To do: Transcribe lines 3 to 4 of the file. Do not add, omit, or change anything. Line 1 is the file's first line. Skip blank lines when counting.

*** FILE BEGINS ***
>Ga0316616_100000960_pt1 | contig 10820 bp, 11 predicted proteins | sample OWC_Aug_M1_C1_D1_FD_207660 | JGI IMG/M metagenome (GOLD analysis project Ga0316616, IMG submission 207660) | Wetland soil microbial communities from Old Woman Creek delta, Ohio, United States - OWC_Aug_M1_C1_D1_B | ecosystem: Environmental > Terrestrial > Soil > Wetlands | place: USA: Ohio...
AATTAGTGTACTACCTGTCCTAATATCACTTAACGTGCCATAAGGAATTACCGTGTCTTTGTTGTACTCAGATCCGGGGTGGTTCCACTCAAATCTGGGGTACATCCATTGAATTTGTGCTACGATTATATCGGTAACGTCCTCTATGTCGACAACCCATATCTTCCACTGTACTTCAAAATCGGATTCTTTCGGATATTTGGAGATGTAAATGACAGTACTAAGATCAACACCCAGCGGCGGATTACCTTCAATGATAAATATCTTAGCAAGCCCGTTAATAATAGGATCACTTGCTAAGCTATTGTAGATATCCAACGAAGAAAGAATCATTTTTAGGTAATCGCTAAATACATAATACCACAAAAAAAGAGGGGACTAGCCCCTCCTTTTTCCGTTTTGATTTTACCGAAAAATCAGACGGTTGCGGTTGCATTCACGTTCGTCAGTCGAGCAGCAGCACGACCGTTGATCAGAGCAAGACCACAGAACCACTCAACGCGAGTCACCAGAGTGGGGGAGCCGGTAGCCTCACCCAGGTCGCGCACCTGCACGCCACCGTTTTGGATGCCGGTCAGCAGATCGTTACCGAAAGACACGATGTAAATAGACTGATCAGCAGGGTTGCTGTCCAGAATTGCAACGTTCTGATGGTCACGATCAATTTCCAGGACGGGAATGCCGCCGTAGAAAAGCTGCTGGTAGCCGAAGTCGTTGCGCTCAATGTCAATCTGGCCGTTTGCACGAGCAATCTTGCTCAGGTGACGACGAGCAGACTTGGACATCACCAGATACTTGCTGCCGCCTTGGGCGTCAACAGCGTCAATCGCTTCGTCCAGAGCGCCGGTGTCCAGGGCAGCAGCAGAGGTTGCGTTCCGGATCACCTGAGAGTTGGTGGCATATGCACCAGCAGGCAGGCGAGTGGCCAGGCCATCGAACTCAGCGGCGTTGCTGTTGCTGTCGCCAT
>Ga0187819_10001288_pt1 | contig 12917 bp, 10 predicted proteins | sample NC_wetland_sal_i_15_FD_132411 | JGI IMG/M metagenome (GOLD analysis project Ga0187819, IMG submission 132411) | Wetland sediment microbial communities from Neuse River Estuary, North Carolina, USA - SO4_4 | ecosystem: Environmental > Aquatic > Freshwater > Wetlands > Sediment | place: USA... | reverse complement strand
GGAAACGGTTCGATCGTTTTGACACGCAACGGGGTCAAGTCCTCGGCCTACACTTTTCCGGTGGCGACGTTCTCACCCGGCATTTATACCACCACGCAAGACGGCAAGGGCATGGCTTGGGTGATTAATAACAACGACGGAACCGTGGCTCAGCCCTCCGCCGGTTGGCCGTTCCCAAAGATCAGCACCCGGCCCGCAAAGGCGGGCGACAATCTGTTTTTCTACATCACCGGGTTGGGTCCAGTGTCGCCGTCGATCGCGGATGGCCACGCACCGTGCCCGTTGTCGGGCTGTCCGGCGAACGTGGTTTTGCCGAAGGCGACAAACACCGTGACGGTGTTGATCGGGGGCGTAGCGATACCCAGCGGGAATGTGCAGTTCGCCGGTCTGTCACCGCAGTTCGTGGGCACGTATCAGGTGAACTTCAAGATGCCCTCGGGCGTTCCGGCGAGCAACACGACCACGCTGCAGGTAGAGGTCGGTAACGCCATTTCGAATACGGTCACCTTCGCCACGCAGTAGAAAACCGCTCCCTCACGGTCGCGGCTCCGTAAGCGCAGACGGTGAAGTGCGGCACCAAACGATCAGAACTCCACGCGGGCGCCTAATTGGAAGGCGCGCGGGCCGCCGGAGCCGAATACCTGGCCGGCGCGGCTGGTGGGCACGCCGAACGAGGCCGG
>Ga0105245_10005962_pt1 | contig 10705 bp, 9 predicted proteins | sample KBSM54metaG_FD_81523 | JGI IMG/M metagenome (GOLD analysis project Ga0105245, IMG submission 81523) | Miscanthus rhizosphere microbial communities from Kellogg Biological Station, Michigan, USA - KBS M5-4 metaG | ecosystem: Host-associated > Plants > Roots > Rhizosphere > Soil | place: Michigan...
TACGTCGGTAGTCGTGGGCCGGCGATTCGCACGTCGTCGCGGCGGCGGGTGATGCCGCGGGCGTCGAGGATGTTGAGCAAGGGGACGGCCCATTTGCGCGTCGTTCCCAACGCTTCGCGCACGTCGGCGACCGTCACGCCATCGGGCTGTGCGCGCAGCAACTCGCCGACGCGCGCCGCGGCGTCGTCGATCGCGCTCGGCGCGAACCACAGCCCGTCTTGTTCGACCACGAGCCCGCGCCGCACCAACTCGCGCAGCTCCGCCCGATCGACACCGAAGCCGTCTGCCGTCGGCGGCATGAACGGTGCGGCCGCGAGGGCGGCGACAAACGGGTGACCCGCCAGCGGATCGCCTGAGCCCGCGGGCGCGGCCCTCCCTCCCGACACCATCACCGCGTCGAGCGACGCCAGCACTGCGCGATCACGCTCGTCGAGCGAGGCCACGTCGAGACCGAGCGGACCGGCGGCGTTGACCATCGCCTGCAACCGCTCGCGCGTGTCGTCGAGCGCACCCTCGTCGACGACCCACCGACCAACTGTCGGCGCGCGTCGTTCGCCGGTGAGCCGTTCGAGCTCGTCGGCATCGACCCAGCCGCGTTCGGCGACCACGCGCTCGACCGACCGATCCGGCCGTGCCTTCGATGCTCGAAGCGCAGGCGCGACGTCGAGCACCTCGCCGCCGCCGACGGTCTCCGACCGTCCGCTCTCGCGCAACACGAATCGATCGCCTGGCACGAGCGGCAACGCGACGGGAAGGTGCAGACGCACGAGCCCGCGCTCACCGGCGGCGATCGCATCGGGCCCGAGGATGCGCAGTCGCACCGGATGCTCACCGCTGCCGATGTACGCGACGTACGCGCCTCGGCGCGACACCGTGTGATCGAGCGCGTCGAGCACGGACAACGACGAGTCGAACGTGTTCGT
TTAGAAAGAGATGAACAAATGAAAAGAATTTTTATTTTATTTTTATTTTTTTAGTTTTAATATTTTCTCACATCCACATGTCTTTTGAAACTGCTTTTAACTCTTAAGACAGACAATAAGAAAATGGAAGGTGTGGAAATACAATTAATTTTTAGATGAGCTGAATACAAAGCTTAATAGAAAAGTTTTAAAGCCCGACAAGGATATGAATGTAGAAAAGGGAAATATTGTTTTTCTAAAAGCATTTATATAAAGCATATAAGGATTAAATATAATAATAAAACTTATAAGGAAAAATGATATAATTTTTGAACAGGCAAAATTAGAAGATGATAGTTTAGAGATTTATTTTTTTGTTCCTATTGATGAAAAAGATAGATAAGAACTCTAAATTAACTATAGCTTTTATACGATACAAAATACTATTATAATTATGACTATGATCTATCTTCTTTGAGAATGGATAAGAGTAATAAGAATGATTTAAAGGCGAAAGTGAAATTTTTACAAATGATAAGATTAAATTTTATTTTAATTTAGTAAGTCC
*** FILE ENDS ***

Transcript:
>Ga0187819_10001288_pt1 | contig 12917 bp, 10 predicted proteins | sample NC_wetland_sal_i_15_FD_132411 | JGI IMG/M metagenome (GOLD analysis project Ga0187819, IMG submission 132411) | Wetland sediment microbial communities from Neuse River Estuary, North Carolina, USA - SO4_4 | ecosystem: Environmental > Aquatic > Freshwater > Wetlands > Sediment | place: USA... | reverse complement strand
GGAAACGGTTCGATCGTTTTGACACGCAACGGGGTCAAGTCCTCGGCCTACACTTTTCCGGTGGCGACGTTCTCACCCGGCATTTATACCACCACGCAAGACGGCAAGGGCATGGCTTGGGTGATTAATAACAACGACGGAACCGTGGCTCAGCCCTCCGCCGGTTGGCCGTTCCCAAAGATCAGCACCCGGCCCGCAAAGGCGGGCGACAATCTGTTTTTCTACATCACCGGGTTGGGTCCAGTGTCGCCGTCGATCGCGGATGGCCACGCACCGTGCCCGTTGTCGGGCTGTCCGGCGAACGTGGTTTTGCCGAAGGCGACAAACACCGTGACGGTGTTGATCGGGGGCGTAGCGATACCCAGCGGGAATGTGCAGTTCGCCGGTCTGTCACCGCAGTTCGTGGGCACGTATCAGGTGAACTTCAAGATGCCCTCGGGCGTTCCGGCGAGCAACACGACCACGCTGCAGGTAGAGGTCGGTAACGCCATTTCGAATACGGTCACCTTCGCCACGCAGTAGAAAACCGCTCCCTCACGGTCGCGGCTCCGTAAGCGCAGACGGTGAAGTGCGGCACCAAACGATCAGAACTCCACGCGGGCGCCTAATTGGAAGGCGCGCGGGCCGCCGGAGCCGAATACCTGGCCGGCGCGGCTGGTGGGCACGCCGAACGAGGCCGG